LANDSTUHL, Germany - On a cold, rainy February afternoon, 27 Soldiers joined German Armed Forces (Bundeswehr) Service Members for a chance to earn the coveted German Armed Forces Badge of Marksmanship, or Schützenschnur, at Breitenwald Range, just outside of Landstuhl Regional Medical Center.
The decoration, normally awarded to Bundeswehr Service Members, is traditionally a braided lanyard gripping a gold, silver or bronze medallion signifying the grade awarded, with gold being the highest and bronze being the lowest. The award is authorized for wear for U.S. Soldiers, in adherence with the service’s uniform standard.
For LRMC Soldiers, the event was an opportunity to partner with Host Nation counterparts and learn weapon systems outside of their own arsenal.
“I thought it was a great experience, to get to see some of their weapon systems and work with (Bundeswehr),” said U.S. Army Sgt. Marycatherine Innace, a nutrition care specialist at LRMC. “We're in their country, and it's a unique experience to get to work together.”
During the qualification, Soldiers engaged targets with the G36 German Army rifle, and the German P8 pistol.
“This was a good opportunity for (U.S.) Soldiers to work hand in hand and train with our German counterparts,” said U.S. Army Sgt. 1st Class Richard Aguilar, range officer in charge during the event. “It’s also helping junior (U.S.) Soldiers understand no matter what weapon system you fire, the basic fundamentals are the same.”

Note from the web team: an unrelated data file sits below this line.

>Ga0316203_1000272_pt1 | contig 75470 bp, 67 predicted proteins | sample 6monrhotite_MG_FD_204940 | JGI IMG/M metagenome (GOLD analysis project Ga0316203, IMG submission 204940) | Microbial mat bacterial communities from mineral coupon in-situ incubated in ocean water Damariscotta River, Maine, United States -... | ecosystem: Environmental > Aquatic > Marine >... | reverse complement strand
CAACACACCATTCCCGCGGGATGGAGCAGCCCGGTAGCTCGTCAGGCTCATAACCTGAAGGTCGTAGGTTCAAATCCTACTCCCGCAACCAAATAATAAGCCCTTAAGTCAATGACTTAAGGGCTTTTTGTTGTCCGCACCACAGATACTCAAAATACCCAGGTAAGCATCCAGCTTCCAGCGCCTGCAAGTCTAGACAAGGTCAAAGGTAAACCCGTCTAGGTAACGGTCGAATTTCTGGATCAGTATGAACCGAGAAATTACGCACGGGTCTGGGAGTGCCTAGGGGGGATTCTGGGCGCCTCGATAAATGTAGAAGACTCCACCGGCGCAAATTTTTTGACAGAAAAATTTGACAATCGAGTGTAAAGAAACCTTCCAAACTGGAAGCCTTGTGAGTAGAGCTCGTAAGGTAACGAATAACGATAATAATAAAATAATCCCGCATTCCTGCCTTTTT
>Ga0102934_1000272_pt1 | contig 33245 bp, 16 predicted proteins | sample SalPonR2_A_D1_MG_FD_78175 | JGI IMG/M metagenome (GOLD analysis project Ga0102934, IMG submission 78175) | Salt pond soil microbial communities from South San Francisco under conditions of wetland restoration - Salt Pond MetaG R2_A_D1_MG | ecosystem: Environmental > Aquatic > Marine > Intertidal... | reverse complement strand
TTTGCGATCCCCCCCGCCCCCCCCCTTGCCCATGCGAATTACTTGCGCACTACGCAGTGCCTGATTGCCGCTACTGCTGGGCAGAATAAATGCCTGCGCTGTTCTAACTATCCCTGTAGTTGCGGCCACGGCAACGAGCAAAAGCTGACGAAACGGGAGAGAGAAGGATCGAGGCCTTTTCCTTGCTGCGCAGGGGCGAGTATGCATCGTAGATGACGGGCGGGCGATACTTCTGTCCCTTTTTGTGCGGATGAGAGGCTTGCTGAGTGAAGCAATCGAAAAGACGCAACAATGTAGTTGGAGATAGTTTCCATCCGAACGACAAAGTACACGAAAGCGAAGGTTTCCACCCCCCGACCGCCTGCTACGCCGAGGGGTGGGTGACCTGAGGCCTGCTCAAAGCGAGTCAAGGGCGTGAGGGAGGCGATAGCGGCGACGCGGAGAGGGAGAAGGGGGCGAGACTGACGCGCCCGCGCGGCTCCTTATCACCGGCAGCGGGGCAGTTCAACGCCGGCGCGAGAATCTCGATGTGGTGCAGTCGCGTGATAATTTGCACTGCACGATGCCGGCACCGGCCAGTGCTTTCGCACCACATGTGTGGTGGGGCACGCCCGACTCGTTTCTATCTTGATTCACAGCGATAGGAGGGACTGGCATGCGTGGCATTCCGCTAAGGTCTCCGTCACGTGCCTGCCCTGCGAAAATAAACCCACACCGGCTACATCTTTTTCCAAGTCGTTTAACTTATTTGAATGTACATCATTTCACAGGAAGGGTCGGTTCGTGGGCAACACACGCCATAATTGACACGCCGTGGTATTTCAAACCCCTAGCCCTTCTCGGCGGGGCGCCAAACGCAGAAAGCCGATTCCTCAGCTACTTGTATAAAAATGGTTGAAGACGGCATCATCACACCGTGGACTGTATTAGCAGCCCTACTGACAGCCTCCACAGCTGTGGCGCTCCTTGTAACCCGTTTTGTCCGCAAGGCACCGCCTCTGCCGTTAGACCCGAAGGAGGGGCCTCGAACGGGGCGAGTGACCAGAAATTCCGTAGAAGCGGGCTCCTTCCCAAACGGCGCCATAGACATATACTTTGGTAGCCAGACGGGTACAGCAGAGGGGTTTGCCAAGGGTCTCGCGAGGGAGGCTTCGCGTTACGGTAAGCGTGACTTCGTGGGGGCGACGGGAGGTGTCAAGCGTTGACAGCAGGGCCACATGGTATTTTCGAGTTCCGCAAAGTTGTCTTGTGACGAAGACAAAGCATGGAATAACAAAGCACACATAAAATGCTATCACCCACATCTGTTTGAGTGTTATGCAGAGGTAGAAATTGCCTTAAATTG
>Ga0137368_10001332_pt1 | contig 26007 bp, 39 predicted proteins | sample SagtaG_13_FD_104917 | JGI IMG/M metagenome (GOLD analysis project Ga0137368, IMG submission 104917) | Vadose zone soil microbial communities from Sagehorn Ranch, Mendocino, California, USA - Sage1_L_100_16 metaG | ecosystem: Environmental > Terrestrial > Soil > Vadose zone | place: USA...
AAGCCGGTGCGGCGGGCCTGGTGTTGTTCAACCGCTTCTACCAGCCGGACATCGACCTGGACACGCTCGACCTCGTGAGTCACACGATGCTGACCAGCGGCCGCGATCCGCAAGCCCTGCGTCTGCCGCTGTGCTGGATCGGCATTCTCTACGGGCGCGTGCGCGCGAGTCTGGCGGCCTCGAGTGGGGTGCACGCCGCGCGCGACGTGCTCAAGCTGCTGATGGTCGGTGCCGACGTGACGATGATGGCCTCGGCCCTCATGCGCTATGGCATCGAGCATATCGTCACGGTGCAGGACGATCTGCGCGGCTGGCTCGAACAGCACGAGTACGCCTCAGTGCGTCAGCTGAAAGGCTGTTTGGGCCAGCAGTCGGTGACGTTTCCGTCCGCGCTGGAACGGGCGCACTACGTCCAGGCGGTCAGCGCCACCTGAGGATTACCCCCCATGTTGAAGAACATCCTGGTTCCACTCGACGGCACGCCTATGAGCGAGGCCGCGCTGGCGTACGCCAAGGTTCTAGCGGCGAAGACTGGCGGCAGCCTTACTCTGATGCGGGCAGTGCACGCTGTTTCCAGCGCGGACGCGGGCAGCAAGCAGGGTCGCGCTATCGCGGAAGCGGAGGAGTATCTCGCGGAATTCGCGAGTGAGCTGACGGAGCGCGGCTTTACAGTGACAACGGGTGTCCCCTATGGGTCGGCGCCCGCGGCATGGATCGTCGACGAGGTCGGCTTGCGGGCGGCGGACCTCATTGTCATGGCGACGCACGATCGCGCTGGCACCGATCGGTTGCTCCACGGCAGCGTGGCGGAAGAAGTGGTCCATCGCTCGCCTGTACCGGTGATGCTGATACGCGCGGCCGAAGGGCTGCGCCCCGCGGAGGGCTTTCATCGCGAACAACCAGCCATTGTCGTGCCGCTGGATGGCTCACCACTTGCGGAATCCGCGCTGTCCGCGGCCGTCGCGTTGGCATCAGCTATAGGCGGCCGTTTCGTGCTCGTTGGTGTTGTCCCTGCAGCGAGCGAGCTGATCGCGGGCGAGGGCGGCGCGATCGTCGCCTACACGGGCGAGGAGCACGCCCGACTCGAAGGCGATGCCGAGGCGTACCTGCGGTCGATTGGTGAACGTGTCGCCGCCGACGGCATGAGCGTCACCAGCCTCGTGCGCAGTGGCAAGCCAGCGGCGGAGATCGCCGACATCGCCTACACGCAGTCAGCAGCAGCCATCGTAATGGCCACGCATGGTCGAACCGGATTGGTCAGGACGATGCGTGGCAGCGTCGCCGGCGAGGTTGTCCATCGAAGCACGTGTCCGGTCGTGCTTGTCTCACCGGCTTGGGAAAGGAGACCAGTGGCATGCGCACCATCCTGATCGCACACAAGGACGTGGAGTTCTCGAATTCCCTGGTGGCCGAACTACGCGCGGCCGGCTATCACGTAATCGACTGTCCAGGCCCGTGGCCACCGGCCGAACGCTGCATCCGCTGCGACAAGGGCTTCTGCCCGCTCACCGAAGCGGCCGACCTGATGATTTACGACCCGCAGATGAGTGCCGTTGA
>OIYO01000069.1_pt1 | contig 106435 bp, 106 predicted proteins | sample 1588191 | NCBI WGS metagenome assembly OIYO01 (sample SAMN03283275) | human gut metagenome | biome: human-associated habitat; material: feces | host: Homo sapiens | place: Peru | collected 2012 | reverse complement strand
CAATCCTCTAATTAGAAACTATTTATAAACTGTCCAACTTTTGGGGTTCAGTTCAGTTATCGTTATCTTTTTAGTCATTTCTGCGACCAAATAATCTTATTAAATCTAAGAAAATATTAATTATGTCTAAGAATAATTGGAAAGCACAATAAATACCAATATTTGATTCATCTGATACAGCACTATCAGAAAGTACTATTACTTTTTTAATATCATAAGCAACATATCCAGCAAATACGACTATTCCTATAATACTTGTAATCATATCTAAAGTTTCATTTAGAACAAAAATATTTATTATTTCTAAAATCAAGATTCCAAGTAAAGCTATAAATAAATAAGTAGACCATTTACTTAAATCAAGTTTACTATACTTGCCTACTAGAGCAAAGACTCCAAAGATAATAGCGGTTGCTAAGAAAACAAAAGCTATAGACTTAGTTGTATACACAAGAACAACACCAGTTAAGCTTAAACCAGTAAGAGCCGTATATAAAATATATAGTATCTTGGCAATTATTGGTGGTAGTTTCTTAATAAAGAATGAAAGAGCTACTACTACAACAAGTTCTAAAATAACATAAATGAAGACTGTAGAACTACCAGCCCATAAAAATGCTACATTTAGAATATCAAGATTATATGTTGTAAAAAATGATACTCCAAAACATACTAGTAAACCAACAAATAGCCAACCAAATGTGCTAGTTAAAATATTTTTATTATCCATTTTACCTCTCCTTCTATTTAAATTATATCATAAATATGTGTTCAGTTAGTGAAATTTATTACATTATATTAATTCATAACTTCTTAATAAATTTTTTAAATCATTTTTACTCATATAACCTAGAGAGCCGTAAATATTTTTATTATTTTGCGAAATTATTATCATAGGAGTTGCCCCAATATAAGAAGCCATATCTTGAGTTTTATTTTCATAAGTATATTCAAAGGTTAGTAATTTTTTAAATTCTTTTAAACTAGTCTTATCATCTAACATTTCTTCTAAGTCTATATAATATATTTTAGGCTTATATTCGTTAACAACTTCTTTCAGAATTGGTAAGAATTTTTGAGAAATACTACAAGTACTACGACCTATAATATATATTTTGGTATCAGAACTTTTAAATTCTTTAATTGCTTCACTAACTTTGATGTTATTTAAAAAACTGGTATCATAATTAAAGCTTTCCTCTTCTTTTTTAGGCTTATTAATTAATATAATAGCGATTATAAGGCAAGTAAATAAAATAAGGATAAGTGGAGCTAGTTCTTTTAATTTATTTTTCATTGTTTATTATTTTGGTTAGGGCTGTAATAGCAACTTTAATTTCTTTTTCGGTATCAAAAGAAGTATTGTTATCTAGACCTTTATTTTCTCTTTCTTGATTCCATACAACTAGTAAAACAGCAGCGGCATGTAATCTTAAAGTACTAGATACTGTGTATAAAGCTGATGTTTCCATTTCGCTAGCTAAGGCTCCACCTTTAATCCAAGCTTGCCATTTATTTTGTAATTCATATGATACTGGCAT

The Schützenschnur has origins dating back to the 18th Century in the Kingdom of Prussia, current day Germany, and was awarded for marksmanship. While the weapons and firing tables for qualification vary, based off Military Occupational Specialty, a combination of light and heavy-arms fire is required for the award. During the Schützenschnur at Breitenwald Range, U.S. Service Members shot from 250 to five meters away from targets in prone and standing positions.
For Soldiers like Innace, the Schützenschnur presented an opportunity to improve battlefield skills and overall Soldier performance metric, a U.S. Army model of measuring overall lethality of Soldiers.
“This is my first duty assignment and I’m getting to learn more about different firearms, different services, and different (military) branches,” said Innace. “Working with the local nationals is a great opportunity to see how we can work together to accomplish a common goal. I get to take that back to my soldiers, to push them to do more as well.”
As U.S. Soldiers trained on the G36 rifle and P8 pistol, German counterparts were introduced to the M16 and M4 service rifles, increasing interoperability both ways.
“I believe it's a shared experience. I mean, we're out there in the rain training, they're out there training as well,” said Aguilar. “It's a shared commonality within the military, the culture. Knowing we can go out on a range and pick up a weapon and shoot, whether here during training or during a wartime mission, we’re hand in hand doing the same thing.
“To have opportunities to train with our NATO allies, especially our host nation German counterparts, any time we have this opportunity, we need to take it,” said Aguilar.